Healthcare ransomware attacks have become more common in recent years, and in many cases, caused considerable damage. At least 148 U.S. healthcare organizations fell victim to a ransomware attack in 2021, the most attacked industry, according to a March 2022 HIPAA Journal report.
With increasing threats from overseas, growing cybercriminal organizations, and the COVID-19 pandemic, it’s no surprise a sharp rise in breaches and healthcare ransomware attacks has occurred across the healthcare ecosystem.
As the situation grows more volatile, it’s vital to understand why threats like breaches and healthcare ransomware attacks exist and ways ambulatory practices can work to reduce cybersecurity risks.
The Most Valuable Record
It’s not just because the patient health information (PHI) the record contains that makes it valuable to cybercriminals, but the other information that accompanies PHI, such as addresses, birth dates, social security numbers, and even more obscure data such as insurance policy numbers, all of which someone can use to impersonate patients and commit identity theft.
With this stolen information, a cybercriminal can more easily steal someone’s identity because they now know important information no one else does. It’s what makes health records so valuable — not always the record itself, but what can be done with the information.
The average healthcare industry breach is so expensive because of the costs of remediation, recovery legal actions, and regulatory fines. In 2021, the average cost of a healthcare breach was $9.23 million, up 29.5% from $7.13 million the previous year, according to IBM Cost of a Data Breach Report 2021.
Taking it a step further, by failing to keep patient records private, an ambulatory practice could face substantial penalties under HIPAA’s Privacy and Security Rules, cause potential harm to its reputation, and patient safety can be severely impacted. A hacker’s access to private patient data not only opens the door to steal information but they can possibly even alter the data — severely impacting patient health and outcomes.
Greenway Health launches the Greenway’s 21st Century Cures Academy to serve as a resource center for providers navigating the 21st Century Cures Act, its legal requirements, and its effects on the entire healthcare industry. Greenway’s 21st Century Cures Academy is a free resource available to anyone looking to learn more about the 21st Century Cures Act and its requirements.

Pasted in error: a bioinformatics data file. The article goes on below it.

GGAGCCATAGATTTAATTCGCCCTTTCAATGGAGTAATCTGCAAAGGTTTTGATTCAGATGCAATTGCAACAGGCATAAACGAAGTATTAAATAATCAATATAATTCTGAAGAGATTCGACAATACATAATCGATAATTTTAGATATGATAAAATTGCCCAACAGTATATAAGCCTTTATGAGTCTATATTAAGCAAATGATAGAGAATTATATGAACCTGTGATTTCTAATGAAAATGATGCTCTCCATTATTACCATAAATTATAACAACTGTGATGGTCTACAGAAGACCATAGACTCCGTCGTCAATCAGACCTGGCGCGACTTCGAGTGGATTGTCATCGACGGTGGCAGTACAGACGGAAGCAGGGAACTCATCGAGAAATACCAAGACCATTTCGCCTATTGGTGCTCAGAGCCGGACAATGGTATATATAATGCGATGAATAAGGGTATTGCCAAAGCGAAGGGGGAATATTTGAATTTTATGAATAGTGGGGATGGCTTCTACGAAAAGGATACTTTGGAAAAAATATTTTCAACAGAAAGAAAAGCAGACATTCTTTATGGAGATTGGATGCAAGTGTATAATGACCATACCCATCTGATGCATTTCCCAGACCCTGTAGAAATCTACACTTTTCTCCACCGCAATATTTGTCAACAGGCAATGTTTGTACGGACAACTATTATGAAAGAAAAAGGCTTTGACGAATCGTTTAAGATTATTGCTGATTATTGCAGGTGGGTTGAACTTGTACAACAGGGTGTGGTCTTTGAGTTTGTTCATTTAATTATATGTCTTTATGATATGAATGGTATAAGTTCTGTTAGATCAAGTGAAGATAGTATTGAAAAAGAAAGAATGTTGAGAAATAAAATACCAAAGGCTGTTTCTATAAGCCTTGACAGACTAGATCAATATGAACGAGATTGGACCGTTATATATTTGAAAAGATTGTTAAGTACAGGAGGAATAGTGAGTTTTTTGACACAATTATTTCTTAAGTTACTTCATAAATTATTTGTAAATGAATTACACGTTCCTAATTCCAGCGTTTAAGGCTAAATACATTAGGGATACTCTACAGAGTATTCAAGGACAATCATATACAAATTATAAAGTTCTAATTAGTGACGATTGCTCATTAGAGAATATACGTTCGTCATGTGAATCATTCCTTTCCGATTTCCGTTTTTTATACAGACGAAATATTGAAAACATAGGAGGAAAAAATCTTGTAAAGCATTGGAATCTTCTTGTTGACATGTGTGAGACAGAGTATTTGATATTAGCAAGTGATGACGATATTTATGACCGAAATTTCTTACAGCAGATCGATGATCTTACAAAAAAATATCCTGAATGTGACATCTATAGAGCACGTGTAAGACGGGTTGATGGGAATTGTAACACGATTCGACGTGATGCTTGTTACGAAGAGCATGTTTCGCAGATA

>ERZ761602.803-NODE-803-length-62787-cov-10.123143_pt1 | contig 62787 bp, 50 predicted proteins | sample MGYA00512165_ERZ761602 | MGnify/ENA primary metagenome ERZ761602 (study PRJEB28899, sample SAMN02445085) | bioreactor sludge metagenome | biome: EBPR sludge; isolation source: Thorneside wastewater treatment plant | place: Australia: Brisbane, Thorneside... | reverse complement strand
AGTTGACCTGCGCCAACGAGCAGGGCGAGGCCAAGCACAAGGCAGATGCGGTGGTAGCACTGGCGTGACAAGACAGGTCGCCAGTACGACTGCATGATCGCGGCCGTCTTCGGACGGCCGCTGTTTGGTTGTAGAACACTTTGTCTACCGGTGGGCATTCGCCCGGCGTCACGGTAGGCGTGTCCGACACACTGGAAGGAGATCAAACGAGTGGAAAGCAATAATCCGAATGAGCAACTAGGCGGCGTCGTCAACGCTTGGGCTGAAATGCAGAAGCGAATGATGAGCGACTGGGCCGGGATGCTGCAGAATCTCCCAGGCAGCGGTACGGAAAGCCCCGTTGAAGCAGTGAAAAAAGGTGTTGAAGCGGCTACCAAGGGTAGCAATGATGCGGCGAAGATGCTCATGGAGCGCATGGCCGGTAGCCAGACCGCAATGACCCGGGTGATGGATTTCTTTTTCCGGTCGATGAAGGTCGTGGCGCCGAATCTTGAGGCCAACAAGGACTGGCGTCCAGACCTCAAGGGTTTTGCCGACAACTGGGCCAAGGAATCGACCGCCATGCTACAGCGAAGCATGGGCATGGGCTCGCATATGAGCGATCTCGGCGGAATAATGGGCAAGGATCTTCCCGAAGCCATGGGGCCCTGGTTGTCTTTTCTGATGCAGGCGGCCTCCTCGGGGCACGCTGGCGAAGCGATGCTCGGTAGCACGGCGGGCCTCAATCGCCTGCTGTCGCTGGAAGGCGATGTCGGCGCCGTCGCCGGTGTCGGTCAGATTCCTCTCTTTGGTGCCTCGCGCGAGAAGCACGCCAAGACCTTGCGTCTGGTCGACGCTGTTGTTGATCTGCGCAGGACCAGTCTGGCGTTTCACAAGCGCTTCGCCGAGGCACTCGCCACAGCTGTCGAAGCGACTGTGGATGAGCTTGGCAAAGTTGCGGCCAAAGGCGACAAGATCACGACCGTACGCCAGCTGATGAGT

The 21st Century Cures Act aims to improve the healthcare ecosystem and empower patients by requiring healthcare provider interoperability and patient data access for both patients and providers. The bipartisan legislation will require all healthcare providers, healthcare IT developers, and health information exchanges (HIEs) to be 21st Century Cures Act-compliant by Dec. 31, 2022.
“We consistently heard providers and industry leaders voice concerns and confusion surrounding the 21st Century Cures Act and its future requirements for compliance,” said Dr. Michael Blackman, Chief Medical Officer at Greenway Health. “We knew we needed to create the 21st Century Cures Academy as an educational series and resource center aimed to alleviate confusion, guide providers, and highlight the benefits this legislation will have on the entire healthcare system.”
Greenway’s 21st Century Cures Academy resource center provides easy-to-digest materials including checklists, quick guides, webinars, and other resources to assist healthcare providers in discovering the value the 21st Century Cures Act has to offer their practice.
Whether they are receiving care for a chronic condition or a more immediate disease, patients undergoing treatment are financially, mentally, emotionally and physically maxed out. As a result, healthcare payers must toe a delicate line when approaching their member engagement strategies. For something as significant as an individual’s health, it’s critical to provide tailored experiences that are contextually relevant and avoid inundating members with extraneous information. Above all, engagements must provide value if payers are aiming to establish lasting healthy habits and create members for life.
Engagement, as defined in this context, is the way in which brands intimately connect with their members; consistent engagement affords endless opportunities to establish valuable and meaningful relationships. Until now, transactional experiences – such as onboarding, appointment reminders and claims information – have been the primary focus of member engagements. However, if payers want to serve a more unified experience, they must demonstrate ongoing care and understanding of their specific patient needs through personal interactions served during pivotal moments in each unique healthcare journey.